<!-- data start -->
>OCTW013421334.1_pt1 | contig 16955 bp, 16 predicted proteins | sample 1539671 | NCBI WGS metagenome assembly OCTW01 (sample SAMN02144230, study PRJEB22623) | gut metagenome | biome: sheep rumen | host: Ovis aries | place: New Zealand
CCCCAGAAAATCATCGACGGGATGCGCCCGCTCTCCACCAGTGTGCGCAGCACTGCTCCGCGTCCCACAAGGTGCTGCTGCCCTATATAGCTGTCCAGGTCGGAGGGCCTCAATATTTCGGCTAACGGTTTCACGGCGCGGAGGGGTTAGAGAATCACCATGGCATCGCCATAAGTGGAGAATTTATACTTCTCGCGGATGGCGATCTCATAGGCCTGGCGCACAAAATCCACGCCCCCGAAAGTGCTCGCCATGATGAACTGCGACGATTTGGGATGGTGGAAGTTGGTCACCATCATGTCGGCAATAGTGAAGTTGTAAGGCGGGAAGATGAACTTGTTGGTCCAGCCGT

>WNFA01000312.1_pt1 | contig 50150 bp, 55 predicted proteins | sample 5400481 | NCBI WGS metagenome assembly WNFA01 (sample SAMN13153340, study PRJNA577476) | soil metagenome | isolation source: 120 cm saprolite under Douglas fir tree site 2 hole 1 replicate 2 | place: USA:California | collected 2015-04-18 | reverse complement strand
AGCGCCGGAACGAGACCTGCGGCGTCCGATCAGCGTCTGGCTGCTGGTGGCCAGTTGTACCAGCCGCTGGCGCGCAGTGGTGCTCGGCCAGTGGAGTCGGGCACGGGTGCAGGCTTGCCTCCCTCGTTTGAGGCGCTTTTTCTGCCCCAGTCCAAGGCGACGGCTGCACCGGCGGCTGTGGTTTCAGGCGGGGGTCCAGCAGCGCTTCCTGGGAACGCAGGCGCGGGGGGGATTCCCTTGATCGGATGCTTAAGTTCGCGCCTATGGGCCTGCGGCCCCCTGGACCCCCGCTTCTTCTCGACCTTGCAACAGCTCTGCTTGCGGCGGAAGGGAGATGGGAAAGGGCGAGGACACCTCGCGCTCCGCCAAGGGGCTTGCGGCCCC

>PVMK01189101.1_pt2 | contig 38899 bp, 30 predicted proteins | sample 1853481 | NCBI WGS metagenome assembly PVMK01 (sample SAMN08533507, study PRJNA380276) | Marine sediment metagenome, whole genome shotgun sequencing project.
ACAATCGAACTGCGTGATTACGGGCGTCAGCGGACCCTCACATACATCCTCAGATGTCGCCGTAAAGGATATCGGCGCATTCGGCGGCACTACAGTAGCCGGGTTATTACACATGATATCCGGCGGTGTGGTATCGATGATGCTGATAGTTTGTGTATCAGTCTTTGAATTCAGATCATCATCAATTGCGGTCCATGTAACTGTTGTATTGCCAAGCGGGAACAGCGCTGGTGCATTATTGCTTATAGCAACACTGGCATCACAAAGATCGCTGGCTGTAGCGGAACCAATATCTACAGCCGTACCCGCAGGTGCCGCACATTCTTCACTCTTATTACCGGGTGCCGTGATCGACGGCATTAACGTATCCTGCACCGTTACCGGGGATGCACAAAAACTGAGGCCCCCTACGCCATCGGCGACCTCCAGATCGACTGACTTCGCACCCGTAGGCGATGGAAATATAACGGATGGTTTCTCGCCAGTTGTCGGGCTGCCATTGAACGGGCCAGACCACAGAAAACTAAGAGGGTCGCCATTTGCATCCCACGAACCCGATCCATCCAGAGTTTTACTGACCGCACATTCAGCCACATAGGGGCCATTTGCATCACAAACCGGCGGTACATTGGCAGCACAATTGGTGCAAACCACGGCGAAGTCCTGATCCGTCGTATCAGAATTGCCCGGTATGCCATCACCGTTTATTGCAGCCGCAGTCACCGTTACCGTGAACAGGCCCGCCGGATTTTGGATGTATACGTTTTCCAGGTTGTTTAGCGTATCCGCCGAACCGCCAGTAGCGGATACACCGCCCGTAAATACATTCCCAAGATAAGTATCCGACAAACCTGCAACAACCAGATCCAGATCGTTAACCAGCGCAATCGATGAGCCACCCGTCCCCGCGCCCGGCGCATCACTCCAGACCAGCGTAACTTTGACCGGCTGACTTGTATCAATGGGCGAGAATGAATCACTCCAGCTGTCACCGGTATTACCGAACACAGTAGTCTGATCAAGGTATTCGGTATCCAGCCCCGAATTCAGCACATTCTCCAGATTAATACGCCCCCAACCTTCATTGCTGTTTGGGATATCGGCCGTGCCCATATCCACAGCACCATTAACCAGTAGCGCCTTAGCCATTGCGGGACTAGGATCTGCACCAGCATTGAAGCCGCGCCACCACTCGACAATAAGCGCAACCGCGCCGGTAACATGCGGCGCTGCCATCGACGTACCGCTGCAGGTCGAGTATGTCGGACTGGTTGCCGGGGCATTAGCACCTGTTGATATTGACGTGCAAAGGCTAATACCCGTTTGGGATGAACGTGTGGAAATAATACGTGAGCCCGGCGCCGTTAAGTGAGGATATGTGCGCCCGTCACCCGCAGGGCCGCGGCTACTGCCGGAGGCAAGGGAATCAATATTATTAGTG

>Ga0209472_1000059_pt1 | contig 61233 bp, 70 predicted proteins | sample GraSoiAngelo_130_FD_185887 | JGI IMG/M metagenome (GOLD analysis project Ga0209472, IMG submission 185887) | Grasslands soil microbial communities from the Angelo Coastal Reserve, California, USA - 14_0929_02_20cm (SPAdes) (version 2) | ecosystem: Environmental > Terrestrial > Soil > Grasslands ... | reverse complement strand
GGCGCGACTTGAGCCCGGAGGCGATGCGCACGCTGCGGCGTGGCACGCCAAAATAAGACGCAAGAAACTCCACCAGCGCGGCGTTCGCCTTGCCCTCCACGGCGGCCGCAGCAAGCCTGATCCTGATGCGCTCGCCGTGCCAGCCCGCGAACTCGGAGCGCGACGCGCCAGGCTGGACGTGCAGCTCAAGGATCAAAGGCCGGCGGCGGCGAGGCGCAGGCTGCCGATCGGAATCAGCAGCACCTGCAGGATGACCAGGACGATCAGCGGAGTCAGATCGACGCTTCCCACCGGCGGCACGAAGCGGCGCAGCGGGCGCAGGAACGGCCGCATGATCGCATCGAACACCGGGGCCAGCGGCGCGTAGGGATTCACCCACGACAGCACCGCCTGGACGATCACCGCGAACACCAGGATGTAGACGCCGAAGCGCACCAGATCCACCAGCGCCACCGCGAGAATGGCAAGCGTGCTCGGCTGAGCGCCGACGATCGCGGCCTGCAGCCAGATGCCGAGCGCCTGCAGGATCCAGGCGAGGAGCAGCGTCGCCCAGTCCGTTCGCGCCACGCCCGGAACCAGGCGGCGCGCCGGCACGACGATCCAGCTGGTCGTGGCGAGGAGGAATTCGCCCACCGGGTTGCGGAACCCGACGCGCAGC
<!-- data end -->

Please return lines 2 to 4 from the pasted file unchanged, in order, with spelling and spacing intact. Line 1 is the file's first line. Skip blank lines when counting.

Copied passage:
CCCCAGAAAATCATCGACGGGATGCGCCCGCTCTCCACCAGTGTGCGCAGCACTGCTCCGCGTCCCACAAGGTGCTGCTGCCCTATATAGCTGTCCAGGTCGGAGGGCCTCAATATTTCGGCTAACGGTTTCACGGCGCGGAGGGGTTAGAGAATCACCATGGCATCGCCATAAGTGGAGAATTTATACTTCTCGCGGATGGCGATCTCATAGGCCTGGCGCACAAAATCCACGCCCCCGAAAGTGCTCGCCATGATGAACTGCGACGATTTGGGATGGTGGAAGTTGGTCACCATCATGTCGGCAATAGTGAAGTTGTAAGGCGGGAAGATGAACTTGTTGGTCCAGCCGT

>WNFA01000312.1_pt1 | contig 50150 bp, 55 predicted proteins | sample 5400481 | NCBI WGS metagenome assembly WNFA01 (sample SAMN13153340, study PRJNA577476) | soil metagenome | isolation source: 120 cm saprolite under Douglas fir tree site 2 hole 1 replicate 2 | place: USA:California | collected 2015-04-18 | reverse complement strand
AGCGCCGGAACGAGACCTGCGGCGTCCGATCAGCGTCTGGCTGCTGGTGGCCAGTTGTACCAGCCGCTGGCGCGCAGTGGTGCTCGGCCAGTGGAGTCGGGCACGGGTGCAGGCTTGCCTCCCTCGTTTGAGGCGCTTTTTCTGCCCCAGTCCAAGGCGACGGCTGCACCGGCGGCTGTGGTTTCAGGCGGGGGTCCAGCAGCGCTTCCTGGGAACGCAGGCGCGGGGGGGATTCCCTTGATCGGATGCTTAAGTTCGCGCCTATGGGCCTGCGGCCCCCTGGACCCCCGCTTCTTCTCGACCTTGCAACAGCTCTGCTTGCGGCGGAAGGGAGATGGGAAAGGGCGAGGACACCTCGCGCTCCGCCAAGGGGCTTGCGGCCCC